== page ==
WHAT’S MORE IMPORTANT, strategy or execution? I believe both are critical. But what if something else is just as important? There is a third ingredient to business success, one that many companies undervalue: servant leadership.
In today’s business climate, the cadence between strategy and execution is compressing, making the integration of the two more important than ever. Too many workers are being left out of this equation. More and more people are disconnected from their company’s goals, even though they still report being satisfied with their jobs. A Global Workforce Survey conducted by Towers Watson revealed that a mere 21 percent of workers feel engaged and truly committed to their company’s success and goals, even though 86 percent report liking their jobs. Is this reflective of a failure of leadership, a shift in the attitudes of today’s workers, or both?
Apparently, many people are settling for a job that satisfies their basic needs, yet denies them a motivating answer to two important questions: “How does my personal work connect to my company’s goals, and how can I help us achieve them?” In these cases, leaders have unfortunately failed to fully engage workers in either the development or execution of their company’s mission, goals, and ultimately its journey toward success or failure. Too often, workers are being over-managed and under-led. I believe this “commitment gap” represents the largest source of untapped potential to create economic value in our society today.
How can leaders tap into this gap and raise the performance bar? This question matters more now than it ever has. As our world becomes more socially connected, more women progress into leadership roles, and millennials seek more meaning and purpose in their work than previous generations did, the principles of servant leadership are becoming more relevant than ever before.
Based on my experience leading high performing teams over the last 36 years, I developed a blueprint of nine proven leadership principles I’ve used to improve the performance of several businesses by moving workforces from satisfactorily disengaged to enthusiastically committed to winning:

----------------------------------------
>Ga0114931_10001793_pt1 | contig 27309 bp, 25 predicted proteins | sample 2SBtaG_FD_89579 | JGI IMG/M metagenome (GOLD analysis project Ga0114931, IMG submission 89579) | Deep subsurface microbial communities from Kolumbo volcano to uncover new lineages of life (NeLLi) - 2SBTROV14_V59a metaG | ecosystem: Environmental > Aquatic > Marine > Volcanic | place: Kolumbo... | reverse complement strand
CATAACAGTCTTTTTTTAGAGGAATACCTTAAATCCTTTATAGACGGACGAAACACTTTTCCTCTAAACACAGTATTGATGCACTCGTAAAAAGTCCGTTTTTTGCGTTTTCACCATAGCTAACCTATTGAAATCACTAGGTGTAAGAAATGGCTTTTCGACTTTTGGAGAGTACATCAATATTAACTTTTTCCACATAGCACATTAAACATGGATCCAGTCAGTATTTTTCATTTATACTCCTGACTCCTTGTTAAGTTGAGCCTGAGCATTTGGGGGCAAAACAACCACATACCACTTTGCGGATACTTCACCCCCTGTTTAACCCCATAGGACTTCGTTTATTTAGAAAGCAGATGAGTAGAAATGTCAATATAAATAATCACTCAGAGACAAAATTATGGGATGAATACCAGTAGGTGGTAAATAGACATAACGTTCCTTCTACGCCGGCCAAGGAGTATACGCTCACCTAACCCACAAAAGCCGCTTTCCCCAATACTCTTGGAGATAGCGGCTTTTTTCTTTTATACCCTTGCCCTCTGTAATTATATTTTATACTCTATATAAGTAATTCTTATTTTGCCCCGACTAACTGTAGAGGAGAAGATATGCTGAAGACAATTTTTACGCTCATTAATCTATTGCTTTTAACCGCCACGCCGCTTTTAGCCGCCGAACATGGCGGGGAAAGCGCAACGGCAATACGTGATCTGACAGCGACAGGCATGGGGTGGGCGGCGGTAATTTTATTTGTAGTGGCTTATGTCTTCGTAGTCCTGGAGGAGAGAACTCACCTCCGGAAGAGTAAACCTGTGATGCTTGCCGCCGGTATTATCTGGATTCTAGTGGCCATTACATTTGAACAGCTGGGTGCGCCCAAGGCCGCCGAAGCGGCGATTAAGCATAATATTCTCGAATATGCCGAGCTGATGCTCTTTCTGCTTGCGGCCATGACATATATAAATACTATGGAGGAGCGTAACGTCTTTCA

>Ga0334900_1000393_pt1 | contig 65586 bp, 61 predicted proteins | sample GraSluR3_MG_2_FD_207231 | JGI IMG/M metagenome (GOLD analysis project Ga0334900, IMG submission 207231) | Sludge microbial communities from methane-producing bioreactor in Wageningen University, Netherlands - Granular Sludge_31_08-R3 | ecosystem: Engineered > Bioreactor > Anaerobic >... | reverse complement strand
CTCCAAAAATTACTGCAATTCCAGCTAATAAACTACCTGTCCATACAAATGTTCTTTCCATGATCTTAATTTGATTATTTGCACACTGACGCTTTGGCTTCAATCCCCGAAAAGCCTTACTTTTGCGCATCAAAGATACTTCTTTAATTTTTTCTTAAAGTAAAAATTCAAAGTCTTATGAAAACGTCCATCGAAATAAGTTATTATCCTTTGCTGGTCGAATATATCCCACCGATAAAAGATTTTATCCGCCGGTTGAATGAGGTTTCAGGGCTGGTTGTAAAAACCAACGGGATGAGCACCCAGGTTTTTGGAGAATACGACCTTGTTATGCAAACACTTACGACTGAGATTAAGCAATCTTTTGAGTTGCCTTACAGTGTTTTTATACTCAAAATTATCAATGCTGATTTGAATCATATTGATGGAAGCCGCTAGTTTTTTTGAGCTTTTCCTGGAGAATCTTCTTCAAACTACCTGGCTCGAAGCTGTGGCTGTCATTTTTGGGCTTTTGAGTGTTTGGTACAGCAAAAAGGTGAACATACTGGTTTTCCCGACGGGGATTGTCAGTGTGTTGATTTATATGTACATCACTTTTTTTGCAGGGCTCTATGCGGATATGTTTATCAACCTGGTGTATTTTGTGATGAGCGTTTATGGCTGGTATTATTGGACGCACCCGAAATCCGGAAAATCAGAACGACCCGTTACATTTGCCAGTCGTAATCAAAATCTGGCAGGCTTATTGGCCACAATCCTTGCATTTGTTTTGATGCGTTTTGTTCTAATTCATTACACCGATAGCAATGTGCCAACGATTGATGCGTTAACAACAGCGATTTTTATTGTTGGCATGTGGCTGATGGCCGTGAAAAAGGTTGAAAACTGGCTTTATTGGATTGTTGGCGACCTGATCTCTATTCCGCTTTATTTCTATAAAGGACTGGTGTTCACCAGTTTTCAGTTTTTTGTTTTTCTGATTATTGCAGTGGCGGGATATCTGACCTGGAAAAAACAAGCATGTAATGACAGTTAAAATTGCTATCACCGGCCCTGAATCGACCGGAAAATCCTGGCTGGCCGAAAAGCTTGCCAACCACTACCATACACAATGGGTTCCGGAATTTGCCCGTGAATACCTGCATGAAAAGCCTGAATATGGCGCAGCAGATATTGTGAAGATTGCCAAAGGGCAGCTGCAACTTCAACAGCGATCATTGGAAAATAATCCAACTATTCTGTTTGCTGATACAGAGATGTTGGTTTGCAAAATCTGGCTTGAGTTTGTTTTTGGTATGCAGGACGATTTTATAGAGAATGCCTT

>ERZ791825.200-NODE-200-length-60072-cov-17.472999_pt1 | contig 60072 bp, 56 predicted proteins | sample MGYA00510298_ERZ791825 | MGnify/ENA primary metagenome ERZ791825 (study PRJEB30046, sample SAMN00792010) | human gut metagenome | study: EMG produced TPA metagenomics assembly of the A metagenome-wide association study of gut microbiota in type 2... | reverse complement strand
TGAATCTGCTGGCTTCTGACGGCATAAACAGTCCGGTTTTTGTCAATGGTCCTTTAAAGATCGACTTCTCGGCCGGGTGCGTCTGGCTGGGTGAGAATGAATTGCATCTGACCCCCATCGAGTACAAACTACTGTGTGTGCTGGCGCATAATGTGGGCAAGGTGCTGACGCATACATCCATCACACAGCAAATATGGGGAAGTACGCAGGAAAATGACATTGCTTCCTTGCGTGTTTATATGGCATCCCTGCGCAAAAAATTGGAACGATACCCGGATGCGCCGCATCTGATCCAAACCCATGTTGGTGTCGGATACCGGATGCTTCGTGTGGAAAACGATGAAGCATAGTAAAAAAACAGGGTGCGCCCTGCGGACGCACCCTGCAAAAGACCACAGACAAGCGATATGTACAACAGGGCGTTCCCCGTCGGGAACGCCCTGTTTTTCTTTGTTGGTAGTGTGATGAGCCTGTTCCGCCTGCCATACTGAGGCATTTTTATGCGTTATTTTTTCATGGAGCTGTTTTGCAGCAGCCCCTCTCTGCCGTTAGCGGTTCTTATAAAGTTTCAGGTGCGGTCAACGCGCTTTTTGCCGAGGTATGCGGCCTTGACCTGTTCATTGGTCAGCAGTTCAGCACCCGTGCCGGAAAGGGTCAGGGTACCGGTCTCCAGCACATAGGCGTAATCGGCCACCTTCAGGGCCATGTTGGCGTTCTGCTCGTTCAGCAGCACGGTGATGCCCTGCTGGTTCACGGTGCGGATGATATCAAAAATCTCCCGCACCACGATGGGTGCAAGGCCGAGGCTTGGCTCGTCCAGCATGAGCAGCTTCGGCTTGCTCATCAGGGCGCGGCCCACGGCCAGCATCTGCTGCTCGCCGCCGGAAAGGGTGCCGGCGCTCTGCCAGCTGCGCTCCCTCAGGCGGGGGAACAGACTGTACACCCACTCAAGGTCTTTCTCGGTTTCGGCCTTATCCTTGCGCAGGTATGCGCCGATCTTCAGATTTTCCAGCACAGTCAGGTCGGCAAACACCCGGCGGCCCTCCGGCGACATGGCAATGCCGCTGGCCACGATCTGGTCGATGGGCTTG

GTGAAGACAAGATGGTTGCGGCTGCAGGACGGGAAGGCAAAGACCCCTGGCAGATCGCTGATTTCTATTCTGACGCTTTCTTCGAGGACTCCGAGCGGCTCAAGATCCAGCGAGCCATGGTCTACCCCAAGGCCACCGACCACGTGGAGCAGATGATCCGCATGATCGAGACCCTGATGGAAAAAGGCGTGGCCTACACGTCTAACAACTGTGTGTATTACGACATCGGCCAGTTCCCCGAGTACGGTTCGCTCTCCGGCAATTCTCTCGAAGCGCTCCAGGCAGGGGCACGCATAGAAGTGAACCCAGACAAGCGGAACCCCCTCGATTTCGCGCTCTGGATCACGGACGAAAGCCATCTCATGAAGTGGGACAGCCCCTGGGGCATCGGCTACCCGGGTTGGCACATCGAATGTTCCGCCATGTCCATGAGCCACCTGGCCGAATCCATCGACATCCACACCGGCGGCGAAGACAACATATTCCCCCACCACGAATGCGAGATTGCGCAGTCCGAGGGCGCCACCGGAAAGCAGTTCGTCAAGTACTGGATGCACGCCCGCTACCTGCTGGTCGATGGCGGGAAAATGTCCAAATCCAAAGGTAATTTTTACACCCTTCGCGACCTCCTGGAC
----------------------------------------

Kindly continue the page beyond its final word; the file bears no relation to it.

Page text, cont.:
1. Grow leaders and difference-makers, not just followers.
2. Build and orchestrate synergistic, high performance teams more powerful than the sum of their parts.
3. Focus your organization on strategic priorities and simplify operations to accelerate progress.
4. Champion the people who purchase and use your products and services.
5. Cultivate a performance-based culture of innovation that unleashes the innate desire in the people you lead to solve, create, and contribute to winning.
6. Communicate relentlessly to give your workforce the context they need to sign up for and truly commit to achieving company goals.
7. See the world through the eyes of others, and your example will breed a healthier organization.
8. Be the model you want emulated. Operate transparently, deliver on your promises, and remain steadfastly focused on doing the right things.
9. Coach people to achieve more than they thought possible. They need a model of success more than they need a critic. Inspire your entire organization to step up by revealing what success looks like, catching people doing something well, and showing your gratitude publicly.
If you connect with these principles, I encourage you to check out my new book The Bridge to Growth. It’s packed with useful tips and tools, and each leadership principle is articulated using real-world success models that bring the principles to life.
Jude Rake. He is a veteran CEO with a 35+ year track record of building businesses to create economic value, from well known consumer packaged goods companies such as The Clorox Company, PepsiCo, and SC Johnson, to smaller family owned and private equity backed businesses. He founded JDR Growth Partners to help other leaders achieve growth
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